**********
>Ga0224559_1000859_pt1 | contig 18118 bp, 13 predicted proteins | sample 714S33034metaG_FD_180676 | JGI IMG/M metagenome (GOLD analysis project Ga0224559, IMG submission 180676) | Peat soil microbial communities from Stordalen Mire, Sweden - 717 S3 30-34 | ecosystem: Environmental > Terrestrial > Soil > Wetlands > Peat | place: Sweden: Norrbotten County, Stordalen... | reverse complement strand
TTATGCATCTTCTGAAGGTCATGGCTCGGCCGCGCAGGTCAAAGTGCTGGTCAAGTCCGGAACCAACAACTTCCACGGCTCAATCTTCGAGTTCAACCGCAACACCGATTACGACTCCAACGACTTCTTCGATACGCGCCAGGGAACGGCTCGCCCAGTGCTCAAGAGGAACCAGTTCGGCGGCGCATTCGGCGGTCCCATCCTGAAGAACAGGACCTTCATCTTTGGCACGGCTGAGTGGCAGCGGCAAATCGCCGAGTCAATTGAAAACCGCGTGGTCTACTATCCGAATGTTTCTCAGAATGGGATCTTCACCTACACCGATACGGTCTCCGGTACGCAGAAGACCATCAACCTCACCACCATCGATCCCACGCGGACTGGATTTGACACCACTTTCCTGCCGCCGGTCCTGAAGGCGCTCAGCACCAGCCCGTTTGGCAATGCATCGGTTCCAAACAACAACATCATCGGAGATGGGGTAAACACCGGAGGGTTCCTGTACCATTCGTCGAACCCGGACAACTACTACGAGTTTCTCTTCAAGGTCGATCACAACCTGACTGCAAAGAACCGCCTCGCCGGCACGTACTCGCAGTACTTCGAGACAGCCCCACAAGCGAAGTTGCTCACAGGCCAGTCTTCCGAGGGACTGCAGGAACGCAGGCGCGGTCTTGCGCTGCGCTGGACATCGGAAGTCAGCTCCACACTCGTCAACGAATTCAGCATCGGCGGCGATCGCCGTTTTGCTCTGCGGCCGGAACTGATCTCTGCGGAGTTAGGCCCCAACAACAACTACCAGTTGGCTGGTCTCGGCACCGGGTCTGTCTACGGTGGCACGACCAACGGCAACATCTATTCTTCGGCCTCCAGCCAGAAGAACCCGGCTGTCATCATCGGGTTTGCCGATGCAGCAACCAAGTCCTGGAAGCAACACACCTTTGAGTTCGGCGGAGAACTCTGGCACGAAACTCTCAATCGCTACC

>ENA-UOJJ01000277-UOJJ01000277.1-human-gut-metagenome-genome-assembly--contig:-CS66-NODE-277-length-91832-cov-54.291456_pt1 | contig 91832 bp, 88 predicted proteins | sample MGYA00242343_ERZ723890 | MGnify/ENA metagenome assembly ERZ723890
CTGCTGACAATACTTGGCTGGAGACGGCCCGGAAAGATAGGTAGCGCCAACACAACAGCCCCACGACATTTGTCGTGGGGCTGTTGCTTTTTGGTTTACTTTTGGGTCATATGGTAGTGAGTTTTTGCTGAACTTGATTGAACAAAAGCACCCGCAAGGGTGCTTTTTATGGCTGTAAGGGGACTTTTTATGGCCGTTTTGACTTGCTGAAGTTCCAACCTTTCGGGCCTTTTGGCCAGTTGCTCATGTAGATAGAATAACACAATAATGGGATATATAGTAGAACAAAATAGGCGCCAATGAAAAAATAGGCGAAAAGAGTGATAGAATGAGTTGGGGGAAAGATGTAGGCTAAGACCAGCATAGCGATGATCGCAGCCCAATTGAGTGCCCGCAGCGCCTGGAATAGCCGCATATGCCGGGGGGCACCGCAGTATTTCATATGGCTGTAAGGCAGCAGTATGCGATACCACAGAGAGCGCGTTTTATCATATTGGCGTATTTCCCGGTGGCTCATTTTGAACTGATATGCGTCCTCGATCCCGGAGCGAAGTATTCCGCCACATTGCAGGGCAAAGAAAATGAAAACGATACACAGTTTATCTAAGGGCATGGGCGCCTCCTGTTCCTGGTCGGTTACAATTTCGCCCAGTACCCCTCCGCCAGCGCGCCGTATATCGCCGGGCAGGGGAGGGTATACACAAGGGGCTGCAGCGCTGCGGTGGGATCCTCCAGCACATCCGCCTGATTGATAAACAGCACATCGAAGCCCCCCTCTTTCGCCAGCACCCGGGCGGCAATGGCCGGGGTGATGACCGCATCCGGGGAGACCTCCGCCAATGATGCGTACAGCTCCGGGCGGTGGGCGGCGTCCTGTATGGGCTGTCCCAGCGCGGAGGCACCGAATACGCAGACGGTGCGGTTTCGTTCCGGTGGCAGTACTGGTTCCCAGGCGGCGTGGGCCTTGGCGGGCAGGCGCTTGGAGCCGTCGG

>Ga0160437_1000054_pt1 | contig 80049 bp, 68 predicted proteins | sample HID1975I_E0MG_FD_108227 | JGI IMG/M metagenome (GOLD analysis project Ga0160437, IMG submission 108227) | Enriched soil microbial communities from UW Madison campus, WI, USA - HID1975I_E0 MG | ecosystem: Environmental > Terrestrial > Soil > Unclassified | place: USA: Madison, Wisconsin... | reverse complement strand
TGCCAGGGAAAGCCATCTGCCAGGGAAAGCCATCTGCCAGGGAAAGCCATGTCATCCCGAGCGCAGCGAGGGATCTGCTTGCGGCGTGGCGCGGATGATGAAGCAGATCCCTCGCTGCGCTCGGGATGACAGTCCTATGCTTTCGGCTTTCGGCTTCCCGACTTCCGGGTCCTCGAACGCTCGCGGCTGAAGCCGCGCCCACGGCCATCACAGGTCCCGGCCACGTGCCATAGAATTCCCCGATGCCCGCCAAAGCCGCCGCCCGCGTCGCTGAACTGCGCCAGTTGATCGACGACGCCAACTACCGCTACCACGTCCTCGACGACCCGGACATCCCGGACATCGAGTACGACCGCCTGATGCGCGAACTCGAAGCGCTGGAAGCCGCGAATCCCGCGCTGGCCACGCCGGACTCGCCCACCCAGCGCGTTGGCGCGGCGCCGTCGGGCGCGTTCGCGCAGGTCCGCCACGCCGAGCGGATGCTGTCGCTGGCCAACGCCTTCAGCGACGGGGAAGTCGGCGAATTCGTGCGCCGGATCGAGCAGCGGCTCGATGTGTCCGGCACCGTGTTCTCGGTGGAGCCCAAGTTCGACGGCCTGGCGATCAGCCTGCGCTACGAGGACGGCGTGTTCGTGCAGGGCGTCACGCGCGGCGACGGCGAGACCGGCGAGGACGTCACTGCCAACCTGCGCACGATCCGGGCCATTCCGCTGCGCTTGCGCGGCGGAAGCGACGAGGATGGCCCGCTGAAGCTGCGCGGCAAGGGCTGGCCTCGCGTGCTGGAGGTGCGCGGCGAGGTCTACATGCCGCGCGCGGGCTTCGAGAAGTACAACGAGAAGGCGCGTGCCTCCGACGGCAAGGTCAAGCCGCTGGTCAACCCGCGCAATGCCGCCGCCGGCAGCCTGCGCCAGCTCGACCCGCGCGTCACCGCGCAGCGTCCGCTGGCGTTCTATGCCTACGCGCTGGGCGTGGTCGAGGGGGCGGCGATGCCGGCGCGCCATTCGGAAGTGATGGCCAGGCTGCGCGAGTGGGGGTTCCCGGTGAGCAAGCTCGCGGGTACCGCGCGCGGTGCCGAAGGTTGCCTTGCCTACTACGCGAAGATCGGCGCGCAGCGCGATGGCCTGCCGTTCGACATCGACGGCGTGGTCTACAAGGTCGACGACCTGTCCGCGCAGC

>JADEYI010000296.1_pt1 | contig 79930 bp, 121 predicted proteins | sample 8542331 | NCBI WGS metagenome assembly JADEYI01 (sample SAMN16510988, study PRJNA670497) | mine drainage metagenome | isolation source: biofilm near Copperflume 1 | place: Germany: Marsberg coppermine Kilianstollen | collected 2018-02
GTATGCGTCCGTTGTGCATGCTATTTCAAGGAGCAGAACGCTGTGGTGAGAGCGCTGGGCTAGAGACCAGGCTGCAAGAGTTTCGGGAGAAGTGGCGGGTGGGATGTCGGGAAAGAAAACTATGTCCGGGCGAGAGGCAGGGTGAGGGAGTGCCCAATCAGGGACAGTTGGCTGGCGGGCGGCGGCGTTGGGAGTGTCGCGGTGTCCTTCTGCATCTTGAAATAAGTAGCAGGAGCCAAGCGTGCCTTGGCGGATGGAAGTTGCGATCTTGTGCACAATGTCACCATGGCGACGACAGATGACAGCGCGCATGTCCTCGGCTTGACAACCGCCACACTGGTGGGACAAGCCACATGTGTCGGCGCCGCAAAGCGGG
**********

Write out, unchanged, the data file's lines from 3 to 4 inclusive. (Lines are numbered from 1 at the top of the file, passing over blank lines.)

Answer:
>ENA-UOJJ01000277-UOJJ01000277.1-human-gut-metagenome-genome-assembly--contig:-CS66-NODE-277-length-91832-cov-54.291456_pt1 | contig 91832 bp, 88 predicted proteins | sample MGYA00242343_ERZ723890 | MGnify/ENA metagenome assembly ERZ723890
CTGCTGACAATACTTGGCTGGAGACGGCCCGGAAAGATAGGTAGCGCCAACACAACAGCCCCACGACATTTGTCGTGGGGCTGTTGCTTTTTGGTTTACTTTTGGGTCATATGGTAGTGAGTTTTTGCTGAACTTGATTGAACAAAAGCACCCGCAAGGGTGCTTTTTATGGCTGTAAGGGGACTTTTTATGGCCGTTTTGACTTGCTGAAGTTCCAACCTTTCGGGCCTTTTGGCCAGTTGCTCATGTAGATAGAATAACACAATAATGGGATATATAGTAGAACAAAATAGGCGCCAATGAAAAAATAGGCGAAAAGAGTGATAGAATGAGTTGGGGGAAAGATGTAGGCTAAGACCAGCATAGCGATGATCGCAGCCCAATTGAGTGCCCGCAGCGCCTGGAATAGCCGCATATGCCGGGGGGCACCGCAGTATTTCATATGGCTGTAAGGCAGCAGTATGCGATACCACAGAGAGCGCGTTTTATCATATTGGCGTATTTCCCGGTGGCTCATTTTGAACTGATATGCGTCCTCGATCCCGGAGCGAAGTATTCCGCCACATTGCAGGGCAAAGAAAATGAAAACGATACACAGTTTATCTAAGGGCATGGGCGCCTCCTGTTCCTGGTCGGTTACAATTTCGCCCAGTACCCCTCCGCCAGCGCGCCGTATATCGCCGGGCAGGGGAGGGTATACACAAGGGGCTGCAGCGCTGCGGTGGGATCCTCCAGCACATCCGCCTGATTGATAAACAGCACATCGAAGCCCCCCTCTTTCGCCAGCACCCGGGCGGCAATGGCCGGGGTGATGACCGCATCCGGGGAGACCTCCGCCAATGATGCGTACAGCTCCGGGCGGTGGGCGGCGTCCTGTATGGGCTGTCCCAGCGCGGAGGCACCGAATACGCAGACGGTGCGGTTTCGTTCCGGTGGCAGTACTGGTTCCCAGGCGGCGTGGGCCTTGGCGGGCAGGCGCTTGGAGCCGTCGG